10 February 2009


A while back Dr Heidenreich left some comments here that I enjoyed:

I'm afraid some of my common replies that talk about how we believe "children are blessings" fall far short . . . . The one I use the most is: "We believe in letting God plan our family." But that just comes across as naïve to people, if not wrongheaded fundamentalism - just "let go and let God." Blaahhgg!

Well said, sir. Well said. I feel exactly the same way. Don't get me wrong, I've got no end of respect for Michelle D., but when she smiles guilelessly at the interviewer and says, "We just believe children are blessings!" with those guileless eyes and that long guileless hair*, my guileful nose involuntarily wrinkles.

Seriously, this operation needs some non-platitudinous talking points FAST. Even my attempts to define the terms of CSPP make me roll my eyes: God-sized family? What is this, Heirs of the Anabaptist Sisters of Perpetual Parturition? Sorry, I tried to fix it. Blaahhgg!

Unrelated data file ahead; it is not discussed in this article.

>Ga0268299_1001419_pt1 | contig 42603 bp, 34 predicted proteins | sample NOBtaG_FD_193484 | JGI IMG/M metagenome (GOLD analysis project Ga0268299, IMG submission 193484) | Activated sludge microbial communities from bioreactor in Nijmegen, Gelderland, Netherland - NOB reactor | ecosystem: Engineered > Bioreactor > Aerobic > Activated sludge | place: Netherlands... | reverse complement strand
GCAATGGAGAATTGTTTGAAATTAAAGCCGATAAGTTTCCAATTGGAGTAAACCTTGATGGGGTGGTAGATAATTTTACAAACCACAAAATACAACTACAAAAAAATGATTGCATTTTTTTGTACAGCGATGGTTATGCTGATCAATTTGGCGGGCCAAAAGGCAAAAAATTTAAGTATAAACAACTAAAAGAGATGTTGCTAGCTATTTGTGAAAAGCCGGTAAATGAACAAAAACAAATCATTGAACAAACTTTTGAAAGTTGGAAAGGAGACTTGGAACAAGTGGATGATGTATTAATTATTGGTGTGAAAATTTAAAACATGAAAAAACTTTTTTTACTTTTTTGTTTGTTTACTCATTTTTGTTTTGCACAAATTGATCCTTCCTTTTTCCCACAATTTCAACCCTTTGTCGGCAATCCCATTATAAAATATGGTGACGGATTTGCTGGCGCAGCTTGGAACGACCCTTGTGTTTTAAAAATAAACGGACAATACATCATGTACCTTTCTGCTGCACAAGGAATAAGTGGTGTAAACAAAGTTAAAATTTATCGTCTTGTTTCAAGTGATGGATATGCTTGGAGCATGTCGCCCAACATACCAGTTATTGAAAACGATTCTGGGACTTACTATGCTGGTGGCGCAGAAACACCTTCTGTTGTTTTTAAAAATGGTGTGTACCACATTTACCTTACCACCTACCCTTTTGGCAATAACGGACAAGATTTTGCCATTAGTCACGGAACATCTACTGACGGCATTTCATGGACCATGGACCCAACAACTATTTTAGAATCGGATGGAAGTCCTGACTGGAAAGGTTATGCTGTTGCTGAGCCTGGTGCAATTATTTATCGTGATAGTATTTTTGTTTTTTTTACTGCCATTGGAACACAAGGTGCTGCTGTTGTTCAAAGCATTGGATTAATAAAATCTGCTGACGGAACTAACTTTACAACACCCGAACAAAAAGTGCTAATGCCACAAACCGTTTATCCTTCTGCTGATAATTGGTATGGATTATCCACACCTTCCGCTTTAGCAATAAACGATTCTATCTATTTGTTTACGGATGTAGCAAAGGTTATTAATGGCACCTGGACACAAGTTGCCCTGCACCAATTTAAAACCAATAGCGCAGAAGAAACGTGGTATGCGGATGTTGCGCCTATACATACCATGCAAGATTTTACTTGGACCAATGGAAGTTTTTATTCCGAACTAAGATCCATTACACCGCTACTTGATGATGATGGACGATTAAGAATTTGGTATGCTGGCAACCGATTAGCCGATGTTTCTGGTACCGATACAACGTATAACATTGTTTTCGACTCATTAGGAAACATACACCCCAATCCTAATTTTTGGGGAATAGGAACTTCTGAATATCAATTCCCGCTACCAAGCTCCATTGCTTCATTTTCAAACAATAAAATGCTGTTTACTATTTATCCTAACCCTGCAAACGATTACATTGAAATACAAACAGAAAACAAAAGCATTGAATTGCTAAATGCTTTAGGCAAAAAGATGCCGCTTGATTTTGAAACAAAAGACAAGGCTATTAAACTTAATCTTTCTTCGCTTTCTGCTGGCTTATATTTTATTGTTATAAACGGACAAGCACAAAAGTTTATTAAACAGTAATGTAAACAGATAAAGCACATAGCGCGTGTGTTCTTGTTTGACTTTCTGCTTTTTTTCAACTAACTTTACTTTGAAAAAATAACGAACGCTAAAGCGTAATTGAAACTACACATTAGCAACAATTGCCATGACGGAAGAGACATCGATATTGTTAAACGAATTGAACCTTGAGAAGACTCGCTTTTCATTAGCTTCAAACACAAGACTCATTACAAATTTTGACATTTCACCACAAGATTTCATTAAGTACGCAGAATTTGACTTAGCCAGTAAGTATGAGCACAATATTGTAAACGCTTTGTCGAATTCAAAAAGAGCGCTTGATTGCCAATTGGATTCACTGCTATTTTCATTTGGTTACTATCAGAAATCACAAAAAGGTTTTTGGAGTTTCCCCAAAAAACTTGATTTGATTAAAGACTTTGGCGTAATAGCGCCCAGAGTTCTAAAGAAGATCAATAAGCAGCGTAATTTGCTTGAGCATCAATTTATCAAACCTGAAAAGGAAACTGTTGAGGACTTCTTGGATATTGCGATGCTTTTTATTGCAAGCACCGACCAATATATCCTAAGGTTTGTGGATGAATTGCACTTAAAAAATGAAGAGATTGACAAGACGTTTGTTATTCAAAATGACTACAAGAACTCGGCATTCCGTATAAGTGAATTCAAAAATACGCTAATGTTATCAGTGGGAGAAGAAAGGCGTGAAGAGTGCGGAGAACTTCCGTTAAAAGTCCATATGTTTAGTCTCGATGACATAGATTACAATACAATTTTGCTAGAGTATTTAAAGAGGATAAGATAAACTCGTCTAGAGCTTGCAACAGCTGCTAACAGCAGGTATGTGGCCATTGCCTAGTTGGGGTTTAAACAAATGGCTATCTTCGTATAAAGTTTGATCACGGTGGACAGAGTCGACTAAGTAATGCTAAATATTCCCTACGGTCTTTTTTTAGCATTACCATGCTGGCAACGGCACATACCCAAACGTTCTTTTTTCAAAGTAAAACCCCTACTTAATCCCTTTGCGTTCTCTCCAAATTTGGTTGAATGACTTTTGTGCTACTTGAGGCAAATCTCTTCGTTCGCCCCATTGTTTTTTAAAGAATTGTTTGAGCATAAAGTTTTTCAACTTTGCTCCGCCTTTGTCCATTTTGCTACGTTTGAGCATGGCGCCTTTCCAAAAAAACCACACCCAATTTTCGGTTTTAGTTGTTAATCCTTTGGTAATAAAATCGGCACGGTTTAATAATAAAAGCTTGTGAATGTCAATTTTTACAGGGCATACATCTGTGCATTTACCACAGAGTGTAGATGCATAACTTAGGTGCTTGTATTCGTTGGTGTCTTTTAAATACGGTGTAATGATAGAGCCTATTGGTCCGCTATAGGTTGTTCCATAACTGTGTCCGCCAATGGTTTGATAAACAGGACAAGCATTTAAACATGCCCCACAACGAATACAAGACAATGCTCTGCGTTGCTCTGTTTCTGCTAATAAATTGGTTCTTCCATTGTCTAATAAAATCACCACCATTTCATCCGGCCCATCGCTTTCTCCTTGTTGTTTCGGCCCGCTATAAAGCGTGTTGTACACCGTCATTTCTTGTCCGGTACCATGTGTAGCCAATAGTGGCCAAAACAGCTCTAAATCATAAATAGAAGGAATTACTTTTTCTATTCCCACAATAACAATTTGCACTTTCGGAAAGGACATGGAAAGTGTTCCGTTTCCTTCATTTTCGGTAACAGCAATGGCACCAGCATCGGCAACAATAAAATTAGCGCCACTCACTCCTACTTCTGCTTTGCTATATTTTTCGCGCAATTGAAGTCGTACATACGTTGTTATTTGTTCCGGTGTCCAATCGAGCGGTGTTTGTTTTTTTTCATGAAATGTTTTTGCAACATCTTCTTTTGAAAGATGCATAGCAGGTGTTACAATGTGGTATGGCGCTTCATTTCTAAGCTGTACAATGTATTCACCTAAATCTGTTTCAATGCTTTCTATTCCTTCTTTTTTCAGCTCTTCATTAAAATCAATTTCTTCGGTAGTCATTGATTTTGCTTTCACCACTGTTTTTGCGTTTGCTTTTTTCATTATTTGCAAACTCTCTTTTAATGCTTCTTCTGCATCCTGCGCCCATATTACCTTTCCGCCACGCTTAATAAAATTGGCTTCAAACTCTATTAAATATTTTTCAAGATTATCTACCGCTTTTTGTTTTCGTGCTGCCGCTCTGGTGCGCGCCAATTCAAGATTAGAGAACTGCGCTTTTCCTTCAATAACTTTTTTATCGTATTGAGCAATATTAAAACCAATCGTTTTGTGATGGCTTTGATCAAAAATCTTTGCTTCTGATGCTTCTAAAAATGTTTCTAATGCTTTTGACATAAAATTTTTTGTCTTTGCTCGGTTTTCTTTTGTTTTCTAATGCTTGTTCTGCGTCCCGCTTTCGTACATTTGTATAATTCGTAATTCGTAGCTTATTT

Get on it, people. We're looking for something snappy. Epitome, not Solid Declaration. Use of the words "blessing" or "fruitful," references to arrows or quivers, or any suggestion of granting permission for an act of God Omnipotent constitutes an automatic disqualification.

*no cattiness intended. I have long hair.


Rev. Robert Franck said...

I don't know if this helps, but I enjoyed the recent article in Touchstone Magazine by Allan Carlson entitle, "Meaningful Intercourse." The gist of that title implies that sexual intercourse has a meaning, including the procreation of children, and when you try to separate one of the meanings from the others, bad things happen.

I think it was Janet Smith's lecture on Contraception that basically asks the question, what makes us think that intentionally removing one of the clear purposes of the sexual union will make the other purposes work better.

Unfortunately, I think this kind of language is far removed from where most people in society are today.